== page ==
IT analyst company Gartner says that the dollar value of global IT spending in 2010 will be less than it previously thought, due to the devaluation of the euro and Europe’s sovereign debt crisis.
It had predicted that worldwide IT spend would reach $3.4 trillion in 2010 – a 5.3% increase from 2009. But it has now cut this figure by 3.9% to $3.35 trillion, which represents a 4.7% yearly increase.
The size of government budget deficits of a number of European countries has lead debt rating agencies to downgrade the value of their government bonds. This decreases the value of the Euro, meaning that the money European countries spend on IT this year will be worth less in dollars.
“The European sovereign debt crisis is having an impact on the outlook for IT spending,” said Gartner research vice president Richard Gordon. “The US dollar has strengthened against the euro during the second quarter of 2010, and this trend will likely continue in the second half of 2010, which will put downward pressure on US-dollar-denominated IT spending growth.”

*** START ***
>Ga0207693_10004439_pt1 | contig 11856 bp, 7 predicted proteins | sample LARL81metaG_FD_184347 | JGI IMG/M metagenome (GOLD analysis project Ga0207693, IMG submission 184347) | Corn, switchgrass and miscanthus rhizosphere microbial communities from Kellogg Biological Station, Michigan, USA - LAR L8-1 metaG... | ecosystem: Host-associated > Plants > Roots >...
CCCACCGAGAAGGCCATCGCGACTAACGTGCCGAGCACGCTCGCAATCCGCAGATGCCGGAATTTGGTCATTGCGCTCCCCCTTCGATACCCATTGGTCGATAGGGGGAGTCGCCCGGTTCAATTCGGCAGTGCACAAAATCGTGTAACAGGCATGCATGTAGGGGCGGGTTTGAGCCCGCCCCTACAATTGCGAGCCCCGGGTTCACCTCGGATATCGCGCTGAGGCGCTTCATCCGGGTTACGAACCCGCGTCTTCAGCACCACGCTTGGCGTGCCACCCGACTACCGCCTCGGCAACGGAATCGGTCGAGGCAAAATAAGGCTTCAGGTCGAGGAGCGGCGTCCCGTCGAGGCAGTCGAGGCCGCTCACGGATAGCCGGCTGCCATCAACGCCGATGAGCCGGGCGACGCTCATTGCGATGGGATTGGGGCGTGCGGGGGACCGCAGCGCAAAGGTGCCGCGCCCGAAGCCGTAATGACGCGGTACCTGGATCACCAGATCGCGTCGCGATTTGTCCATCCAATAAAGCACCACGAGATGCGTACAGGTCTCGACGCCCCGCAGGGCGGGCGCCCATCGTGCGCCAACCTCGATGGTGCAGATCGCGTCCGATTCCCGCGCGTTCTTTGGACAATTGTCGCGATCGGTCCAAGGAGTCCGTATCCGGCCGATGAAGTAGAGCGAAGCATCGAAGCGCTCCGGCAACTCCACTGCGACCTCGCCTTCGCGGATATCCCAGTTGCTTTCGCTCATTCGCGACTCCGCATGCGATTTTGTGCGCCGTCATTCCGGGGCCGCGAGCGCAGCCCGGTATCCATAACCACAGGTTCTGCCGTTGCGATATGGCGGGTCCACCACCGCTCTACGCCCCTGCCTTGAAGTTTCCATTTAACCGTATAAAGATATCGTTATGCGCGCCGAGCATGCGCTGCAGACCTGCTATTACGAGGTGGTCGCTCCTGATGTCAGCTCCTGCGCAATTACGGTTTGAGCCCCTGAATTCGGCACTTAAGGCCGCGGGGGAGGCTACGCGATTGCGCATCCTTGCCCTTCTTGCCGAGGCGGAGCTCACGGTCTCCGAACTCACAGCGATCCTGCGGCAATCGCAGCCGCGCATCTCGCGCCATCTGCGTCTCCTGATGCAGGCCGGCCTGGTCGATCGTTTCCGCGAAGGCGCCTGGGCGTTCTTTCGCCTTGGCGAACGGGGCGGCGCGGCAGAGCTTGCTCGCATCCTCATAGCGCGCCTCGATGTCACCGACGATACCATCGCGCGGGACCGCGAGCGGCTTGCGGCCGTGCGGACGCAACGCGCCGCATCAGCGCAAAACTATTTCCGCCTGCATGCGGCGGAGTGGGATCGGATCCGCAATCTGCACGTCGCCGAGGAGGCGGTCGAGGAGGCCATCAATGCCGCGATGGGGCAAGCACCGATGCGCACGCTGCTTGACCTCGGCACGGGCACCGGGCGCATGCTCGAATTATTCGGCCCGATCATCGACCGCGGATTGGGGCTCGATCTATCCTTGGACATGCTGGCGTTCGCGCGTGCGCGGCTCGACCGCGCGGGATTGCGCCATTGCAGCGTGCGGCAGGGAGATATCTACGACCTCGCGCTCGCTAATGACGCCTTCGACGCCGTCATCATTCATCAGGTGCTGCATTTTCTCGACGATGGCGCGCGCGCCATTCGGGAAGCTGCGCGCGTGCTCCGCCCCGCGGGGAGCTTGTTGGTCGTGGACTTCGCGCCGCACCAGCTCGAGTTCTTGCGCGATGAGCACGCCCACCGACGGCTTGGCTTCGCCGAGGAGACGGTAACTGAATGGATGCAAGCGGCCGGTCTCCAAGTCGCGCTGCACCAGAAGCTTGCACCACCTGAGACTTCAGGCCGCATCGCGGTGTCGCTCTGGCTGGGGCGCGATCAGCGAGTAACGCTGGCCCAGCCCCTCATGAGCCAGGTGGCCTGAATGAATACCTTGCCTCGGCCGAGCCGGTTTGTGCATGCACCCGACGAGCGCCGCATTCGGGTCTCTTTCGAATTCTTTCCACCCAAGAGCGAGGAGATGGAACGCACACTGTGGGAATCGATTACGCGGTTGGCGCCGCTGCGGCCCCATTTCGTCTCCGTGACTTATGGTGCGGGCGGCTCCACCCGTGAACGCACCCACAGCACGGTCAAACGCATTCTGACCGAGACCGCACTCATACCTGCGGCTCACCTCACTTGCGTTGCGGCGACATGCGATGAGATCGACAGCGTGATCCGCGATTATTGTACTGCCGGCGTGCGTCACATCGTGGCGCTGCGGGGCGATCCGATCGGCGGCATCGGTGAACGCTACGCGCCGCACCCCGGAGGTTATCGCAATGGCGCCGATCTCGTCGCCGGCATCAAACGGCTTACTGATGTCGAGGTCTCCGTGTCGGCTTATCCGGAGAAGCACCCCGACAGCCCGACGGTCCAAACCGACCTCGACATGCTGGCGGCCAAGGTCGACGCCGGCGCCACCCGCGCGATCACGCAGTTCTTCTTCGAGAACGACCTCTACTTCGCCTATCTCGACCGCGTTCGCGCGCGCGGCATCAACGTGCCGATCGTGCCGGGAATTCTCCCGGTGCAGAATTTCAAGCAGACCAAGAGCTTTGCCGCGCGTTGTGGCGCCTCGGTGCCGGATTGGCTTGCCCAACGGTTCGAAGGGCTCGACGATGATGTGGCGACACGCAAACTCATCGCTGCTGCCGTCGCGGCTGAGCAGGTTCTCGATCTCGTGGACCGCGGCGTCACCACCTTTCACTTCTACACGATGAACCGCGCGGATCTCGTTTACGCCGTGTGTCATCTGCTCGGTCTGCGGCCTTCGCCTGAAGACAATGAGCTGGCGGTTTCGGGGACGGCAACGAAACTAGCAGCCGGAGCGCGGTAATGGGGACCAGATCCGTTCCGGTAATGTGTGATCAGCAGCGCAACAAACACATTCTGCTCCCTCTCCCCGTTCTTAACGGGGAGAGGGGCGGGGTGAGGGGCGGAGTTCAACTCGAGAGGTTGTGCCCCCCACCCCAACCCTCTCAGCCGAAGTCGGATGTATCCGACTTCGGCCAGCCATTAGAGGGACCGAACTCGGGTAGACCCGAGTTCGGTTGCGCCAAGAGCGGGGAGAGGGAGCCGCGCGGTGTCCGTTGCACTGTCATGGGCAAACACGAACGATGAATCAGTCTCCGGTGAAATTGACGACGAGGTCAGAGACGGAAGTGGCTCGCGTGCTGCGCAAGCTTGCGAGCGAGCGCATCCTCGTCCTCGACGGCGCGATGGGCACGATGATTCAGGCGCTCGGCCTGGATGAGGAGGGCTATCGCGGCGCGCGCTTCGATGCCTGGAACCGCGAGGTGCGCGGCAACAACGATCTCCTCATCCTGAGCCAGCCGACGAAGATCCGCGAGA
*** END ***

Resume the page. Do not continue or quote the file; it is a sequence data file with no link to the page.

Gordon added that cuts in “longer-term, public sector” spending in the continent over the coming years had also encouraged the analyst to dock $50 billion from its forecast.
Last month, the UK announced its own public sector IT spending reduction of approximately £95 million, while the government has also taken steps to place tougher scrutiny on how projects are procured, including the moving of purchasing body Buying Solutions to the Cabinet Office.
Gartner warned that the impact of such austerity measures will have a “ripple effect” on government suppliers in the private sector.